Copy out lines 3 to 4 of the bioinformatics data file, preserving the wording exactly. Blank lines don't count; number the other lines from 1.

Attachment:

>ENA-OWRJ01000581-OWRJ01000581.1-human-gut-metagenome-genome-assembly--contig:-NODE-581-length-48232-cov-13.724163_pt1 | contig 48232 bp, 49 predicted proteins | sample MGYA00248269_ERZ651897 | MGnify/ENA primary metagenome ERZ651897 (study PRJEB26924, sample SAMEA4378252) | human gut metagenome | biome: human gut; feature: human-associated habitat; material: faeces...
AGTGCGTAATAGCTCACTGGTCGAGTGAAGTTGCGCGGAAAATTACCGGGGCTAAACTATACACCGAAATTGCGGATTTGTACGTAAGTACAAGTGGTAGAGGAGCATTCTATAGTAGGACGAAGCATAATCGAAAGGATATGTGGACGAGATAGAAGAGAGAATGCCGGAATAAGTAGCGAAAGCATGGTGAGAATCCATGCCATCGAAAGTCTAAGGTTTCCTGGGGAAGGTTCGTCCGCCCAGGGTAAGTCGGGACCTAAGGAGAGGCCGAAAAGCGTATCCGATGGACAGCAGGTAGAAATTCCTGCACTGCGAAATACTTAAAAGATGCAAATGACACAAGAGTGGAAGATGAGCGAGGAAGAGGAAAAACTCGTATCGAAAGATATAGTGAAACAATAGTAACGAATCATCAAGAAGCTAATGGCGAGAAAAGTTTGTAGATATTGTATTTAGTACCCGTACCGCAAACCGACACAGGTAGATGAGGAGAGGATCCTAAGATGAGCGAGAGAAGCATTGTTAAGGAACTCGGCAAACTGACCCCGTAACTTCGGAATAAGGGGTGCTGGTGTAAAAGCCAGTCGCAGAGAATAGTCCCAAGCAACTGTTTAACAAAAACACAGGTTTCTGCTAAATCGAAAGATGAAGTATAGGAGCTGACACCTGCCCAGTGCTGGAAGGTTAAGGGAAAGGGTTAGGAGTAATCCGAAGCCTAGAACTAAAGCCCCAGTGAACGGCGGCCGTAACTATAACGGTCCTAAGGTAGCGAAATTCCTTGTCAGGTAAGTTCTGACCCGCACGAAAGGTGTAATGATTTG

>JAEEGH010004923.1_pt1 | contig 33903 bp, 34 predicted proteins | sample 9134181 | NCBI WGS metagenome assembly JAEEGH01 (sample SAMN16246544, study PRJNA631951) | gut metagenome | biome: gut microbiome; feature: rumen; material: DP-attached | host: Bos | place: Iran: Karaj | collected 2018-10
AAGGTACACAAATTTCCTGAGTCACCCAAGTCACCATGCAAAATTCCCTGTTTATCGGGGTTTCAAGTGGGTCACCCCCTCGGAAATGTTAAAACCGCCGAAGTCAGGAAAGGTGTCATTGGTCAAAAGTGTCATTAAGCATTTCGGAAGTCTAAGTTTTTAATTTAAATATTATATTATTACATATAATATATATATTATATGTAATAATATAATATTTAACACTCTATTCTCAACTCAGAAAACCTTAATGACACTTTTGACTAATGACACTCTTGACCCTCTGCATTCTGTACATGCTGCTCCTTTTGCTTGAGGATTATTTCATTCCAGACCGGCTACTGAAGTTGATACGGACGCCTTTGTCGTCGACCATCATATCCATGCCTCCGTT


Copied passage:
>JAEEGH010004923.1_pt1 | contig 33903 bp, 34 predicted proteins | sample 9134181 | NCBI WGS metagenome assembly JAEEGH01 (sample SAMN16246544, study PRJNA631951) | gut metagenome | biome: gut microbiome; feature: rumen; material: DP-attached | host: Bos | place: Iran: Karaj | collected 2018-10
AAGGTACACAAATTTCCTGAGTCACCCAAGTCACCATGCAAAATTCCCTGTTTATCGGGGTTTCAAGTGGGTCACCCCCTCGGAAATGTTAAAACCGCCGAAGTCAGGAAAGGTGTCATTGGTCAAAAGTGTCATTAAGCATTTCGGAAGTCTAAGTTTTTAATTTAAATATTATATTATTACATATAATATATATATTATATGTAATAATATAATATTTAACACTCTATTCTCAACTCAGAAAACCTTAATGACACTTTTGACTAATGACACTCTTGACCCTCTGCATTCTGTACATGCTGCTCCTTTTGCTTGAGGATTATTTCATTCCAGACCGGCTACTGAAGTTGATACGGACGCCTTTGTCGTCGACCATCATATCCATGCCTCCGTT